The described 3D cell scaffold may be used for tissue replacement in live organisms. Additionally, they may be used in a bioreactor for production of bioactive species such as vaccines. In this case, the rigid 3D scaffolds based on photonic crystals and microporous LBL materials may be particularly advantageous.

The grown cells can be harvested from the scaffolds. Harvesting of cells may be accomplished by introduction of special layers in the LBL film structure made from polymers, colloids, proteins and other species, that can lose their structural integrity under chemical exposure, action of bioactive species and/or external force fields, light, mechanical stress, etc.

The method and resulting constructs of the present invention have many advantages. Among other advantages, this proposed approach to cell scaffolding provides exceptional advantages for tissue engineering including:

    • (1) the porosity of the material can be very well controlled to provide optimum nutrient accessibility and support of the cells;
    • (2) the material can be molded into any desirable shape;
    • (3) surface modification of the colloidal particles (photonic crystal) or pores (LBL microporous composite) provides optimum adhesion of stem cells;
    • (4) special biological factors can be incorporated in a structure of the multilayers in a desired order so that the cells receive time-programmed signals. For example, one can incorporate a layer of cytokines underneath the layer of adhesion promoter such as collagen; and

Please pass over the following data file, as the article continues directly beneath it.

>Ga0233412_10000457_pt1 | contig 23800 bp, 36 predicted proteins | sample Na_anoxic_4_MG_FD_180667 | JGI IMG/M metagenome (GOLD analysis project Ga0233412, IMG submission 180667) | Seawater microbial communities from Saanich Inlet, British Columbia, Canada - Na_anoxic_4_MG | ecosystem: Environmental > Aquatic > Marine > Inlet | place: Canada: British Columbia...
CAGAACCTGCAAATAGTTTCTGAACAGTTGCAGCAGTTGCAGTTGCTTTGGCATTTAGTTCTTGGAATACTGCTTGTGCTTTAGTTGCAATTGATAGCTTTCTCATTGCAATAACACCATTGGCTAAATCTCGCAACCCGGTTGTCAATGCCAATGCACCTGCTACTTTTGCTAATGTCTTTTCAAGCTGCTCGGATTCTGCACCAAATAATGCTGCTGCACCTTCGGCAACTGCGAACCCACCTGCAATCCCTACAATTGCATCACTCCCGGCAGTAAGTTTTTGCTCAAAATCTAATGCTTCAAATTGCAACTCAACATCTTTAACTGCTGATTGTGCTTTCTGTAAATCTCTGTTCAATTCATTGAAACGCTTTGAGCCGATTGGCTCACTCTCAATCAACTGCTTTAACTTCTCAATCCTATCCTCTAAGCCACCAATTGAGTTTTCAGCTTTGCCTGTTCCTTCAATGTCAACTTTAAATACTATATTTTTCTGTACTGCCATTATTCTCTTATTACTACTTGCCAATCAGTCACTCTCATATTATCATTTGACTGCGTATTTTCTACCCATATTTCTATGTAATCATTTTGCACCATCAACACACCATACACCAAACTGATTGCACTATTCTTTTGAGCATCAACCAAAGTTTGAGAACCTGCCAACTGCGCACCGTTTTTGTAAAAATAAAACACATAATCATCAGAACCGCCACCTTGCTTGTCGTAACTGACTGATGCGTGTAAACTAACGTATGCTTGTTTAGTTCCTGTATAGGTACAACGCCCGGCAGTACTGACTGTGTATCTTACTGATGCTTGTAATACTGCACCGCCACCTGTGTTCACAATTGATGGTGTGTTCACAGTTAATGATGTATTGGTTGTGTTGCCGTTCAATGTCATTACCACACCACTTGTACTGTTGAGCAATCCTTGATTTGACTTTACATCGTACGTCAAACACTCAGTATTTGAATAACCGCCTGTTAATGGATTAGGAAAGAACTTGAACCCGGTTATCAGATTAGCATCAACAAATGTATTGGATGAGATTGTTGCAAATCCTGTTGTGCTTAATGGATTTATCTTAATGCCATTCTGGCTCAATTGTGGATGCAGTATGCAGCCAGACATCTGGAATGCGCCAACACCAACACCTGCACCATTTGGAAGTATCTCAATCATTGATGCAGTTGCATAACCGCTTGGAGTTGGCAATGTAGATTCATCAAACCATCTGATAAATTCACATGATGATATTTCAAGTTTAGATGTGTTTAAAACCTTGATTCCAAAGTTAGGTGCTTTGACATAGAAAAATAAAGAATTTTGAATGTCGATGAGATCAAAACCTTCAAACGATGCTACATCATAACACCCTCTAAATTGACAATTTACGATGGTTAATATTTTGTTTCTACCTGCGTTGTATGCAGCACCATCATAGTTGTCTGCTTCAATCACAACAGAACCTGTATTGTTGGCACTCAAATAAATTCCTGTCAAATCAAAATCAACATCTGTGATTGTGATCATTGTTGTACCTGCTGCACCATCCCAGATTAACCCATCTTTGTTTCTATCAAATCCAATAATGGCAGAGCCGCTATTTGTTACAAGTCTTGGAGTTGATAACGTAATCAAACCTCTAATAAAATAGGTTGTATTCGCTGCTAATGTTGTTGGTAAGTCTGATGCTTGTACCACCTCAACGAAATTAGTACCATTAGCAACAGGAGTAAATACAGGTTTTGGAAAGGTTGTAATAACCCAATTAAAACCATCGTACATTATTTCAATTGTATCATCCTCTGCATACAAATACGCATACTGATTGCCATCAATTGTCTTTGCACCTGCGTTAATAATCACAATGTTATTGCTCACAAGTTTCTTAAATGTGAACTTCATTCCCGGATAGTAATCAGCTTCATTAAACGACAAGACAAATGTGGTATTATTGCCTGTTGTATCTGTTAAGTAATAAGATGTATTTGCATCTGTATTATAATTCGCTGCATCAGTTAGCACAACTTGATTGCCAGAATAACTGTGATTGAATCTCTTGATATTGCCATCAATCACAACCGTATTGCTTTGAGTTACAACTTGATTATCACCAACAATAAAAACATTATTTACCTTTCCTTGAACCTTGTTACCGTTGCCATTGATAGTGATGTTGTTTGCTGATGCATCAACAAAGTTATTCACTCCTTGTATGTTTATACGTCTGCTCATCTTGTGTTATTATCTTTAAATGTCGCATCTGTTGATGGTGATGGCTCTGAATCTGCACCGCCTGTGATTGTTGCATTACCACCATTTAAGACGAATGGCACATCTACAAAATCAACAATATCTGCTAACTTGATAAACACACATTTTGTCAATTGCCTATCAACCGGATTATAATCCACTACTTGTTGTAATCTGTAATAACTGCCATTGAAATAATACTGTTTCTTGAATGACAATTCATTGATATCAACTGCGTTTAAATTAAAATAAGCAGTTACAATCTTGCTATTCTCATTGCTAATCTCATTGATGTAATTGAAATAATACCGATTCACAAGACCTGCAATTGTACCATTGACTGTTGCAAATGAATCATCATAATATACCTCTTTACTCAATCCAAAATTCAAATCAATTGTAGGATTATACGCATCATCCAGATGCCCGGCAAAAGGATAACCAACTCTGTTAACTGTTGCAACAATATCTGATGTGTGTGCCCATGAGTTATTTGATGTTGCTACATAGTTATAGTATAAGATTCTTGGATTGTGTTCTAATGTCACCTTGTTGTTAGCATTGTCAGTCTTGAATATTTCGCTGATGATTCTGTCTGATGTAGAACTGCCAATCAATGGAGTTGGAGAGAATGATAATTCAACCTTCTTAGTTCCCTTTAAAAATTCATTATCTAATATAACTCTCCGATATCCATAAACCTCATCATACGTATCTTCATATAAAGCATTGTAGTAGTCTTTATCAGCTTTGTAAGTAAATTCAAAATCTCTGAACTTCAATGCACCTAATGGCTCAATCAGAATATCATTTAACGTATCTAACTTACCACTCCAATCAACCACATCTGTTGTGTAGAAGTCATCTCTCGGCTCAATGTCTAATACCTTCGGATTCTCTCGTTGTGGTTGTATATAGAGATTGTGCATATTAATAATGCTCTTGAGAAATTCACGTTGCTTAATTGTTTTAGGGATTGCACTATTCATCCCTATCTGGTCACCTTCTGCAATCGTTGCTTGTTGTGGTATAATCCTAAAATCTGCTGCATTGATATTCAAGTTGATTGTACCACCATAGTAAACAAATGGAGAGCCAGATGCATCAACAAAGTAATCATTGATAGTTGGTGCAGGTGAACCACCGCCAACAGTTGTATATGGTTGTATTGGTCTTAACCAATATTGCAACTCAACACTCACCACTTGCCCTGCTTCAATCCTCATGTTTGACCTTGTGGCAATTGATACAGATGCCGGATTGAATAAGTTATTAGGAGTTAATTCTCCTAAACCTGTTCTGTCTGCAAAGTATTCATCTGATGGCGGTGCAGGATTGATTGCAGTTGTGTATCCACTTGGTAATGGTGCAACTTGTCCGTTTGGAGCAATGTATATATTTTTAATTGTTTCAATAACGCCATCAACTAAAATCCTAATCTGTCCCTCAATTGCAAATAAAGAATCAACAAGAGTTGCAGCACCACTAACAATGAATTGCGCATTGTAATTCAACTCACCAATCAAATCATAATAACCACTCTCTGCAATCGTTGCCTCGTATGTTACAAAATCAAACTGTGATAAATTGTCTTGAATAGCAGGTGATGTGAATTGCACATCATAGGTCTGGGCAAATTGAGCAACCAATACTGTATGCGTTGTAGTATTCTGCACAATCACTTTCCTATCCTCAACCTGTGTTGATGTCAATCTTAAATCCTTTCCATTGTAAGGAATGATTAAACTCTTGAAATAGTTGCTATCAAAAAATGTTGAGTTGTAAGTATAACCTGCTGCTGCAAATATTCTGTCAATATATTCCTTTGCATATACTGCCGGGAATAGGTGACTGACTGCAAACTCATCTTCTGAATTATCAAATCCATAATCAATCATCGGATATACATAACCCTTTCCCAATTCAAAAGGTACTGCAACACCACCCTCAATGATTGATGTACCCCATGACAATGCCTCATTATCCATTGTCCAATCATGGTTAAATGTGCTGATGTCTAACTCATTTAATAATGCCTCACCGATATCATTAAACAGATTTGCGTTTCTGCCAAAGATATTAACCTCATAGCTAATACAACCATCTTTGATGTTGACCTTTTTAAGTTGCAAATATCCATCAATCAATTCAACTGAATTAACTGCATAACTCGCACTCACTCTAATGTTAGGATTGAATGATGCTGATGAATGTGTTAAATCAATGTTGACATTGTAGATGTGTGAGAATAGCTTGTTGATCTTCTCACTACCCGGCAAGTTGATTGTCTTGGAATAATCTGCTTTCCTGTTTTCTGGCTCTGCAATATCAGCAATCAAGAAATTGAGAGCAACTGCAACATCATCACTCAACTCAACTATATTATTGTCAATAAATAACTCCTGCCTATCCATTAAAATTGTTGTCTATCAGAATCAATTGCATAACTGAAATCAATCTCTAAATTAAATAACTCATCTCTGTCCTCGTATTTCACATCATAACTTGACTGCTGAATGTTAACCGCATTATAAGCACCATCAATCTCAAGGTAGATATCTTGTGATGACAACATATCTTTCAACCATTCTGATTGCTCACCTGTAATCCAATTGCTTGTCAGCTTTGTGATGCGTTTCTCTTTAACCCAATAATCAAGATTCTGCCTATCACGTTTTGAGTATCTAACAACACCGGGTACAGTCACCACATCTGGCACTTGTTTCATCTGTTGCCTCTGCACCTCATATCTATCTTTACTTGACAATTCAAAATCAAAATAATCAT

• (5) special structural layers can be put in the foundation of the LBL multilayer structure that can disrupt the connectivity of the multilayers by the action of the external fields or other stimuli. Thus, the entire assembly may be delaminated and the attached cells released. For instance, a polyelectrolyte undergoing a photoinduced decomposition can be deposited prior to cell adhesion promoters. Then, the illumination with light will cause the breakdown of the connectivity in the polyelectrolyte multilayers, and therefore, the delamination of the top layers.

The present invention will be further understood with reference to the following non-limiting experimental examples.

EXAMPLE 1

A colloidal crystal is formed. A centrifugation tube was cut and was stuck on a glass plate. The equal volume mixture of the aqueous solution of 75 μm 0.27% polystyrene beads and 1:1 H2O/DMF solution was dropped in the tube. Then the tube was placed in a beaker, which was covered with aluminum foil with small holes and then heated at 60 C. The solution was evaporated slowly and colloidal crystals were obtained after 2-3 days.